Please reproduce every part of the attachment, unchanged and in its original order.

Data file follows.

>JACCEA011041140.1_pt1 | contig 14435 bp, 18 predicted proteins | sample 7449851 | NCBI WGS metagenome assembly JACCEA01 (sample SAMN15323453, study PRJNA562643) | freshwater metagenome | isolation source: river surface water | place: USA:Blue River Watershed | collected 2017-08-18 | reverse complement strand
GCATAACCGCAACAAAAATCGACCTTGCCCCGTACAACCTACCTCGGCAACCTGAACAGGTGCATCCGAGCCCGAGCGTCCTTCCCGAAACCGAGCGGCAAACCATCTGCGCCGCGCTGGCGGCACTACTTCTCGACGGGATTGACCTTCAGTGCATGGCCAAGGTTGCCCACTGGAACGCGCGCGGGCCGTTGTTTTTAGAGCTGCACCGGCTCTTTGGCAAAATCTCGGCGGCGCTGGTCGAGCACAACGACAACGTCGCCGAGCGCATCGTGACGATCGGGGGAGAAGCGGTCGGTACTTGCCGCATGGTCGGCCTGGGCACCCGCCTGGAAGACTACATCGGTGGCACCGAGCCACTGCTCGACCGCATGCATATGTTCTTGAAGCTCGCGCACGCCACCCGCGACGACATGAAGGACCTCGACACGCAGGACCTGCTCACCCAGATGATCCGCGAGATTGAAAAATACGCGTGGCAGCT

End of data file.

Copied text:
>JACCEA011041140.1_pt1 | contig 14435 bp, 18 predicted proteins | sample 7449851 | NCBI WGS metagenome assembly JACCEA01 (sample SAMN15323453, study PRJNA562643) | freshwater metagenome | isolation source: river surface water | place: USA:Blue River Watershed | collected 2017-08-18 | reverse complement strand
GCATAACCGCAACAAAAATCGACCTTGCCCCGTACAACCTACCTCGGCAACCTGAACAGGTGCATCCGAGCCCGAGCGTCCTTCCCGAAACCGAGCGGCAAACCATCTGCGCCGCGCTGGCGGCACTACTTCTCGACGGGATTGACCTTCAGTGCATGGCCAAGGTTGCCCACTGGAACGCGCGCGGGCCGTTGTTTTTAGAGCTGCACCGGCTCTTTGGCAAAATCTCGGCGGCGCTGGTCGAGCACAACGACAACGTCGCCGAGCGCATCGTGACGATCGGGGGAGAAGCGGTCGGTACTTGCCGCATGGTCGGCCTGGGCACCCGCCTGGAAGACTACATCGGTGGCACCGAGCCACTGCTCGACCGCATGCATATGTTCTTGAAGCTCGCGCACGCCACCCGCGACGACATGAAGGACCTCGACACGCAGGACCTGCTCACCCAGATGATCCGCGAGATTGAAAAATACGCGTGGCAGCT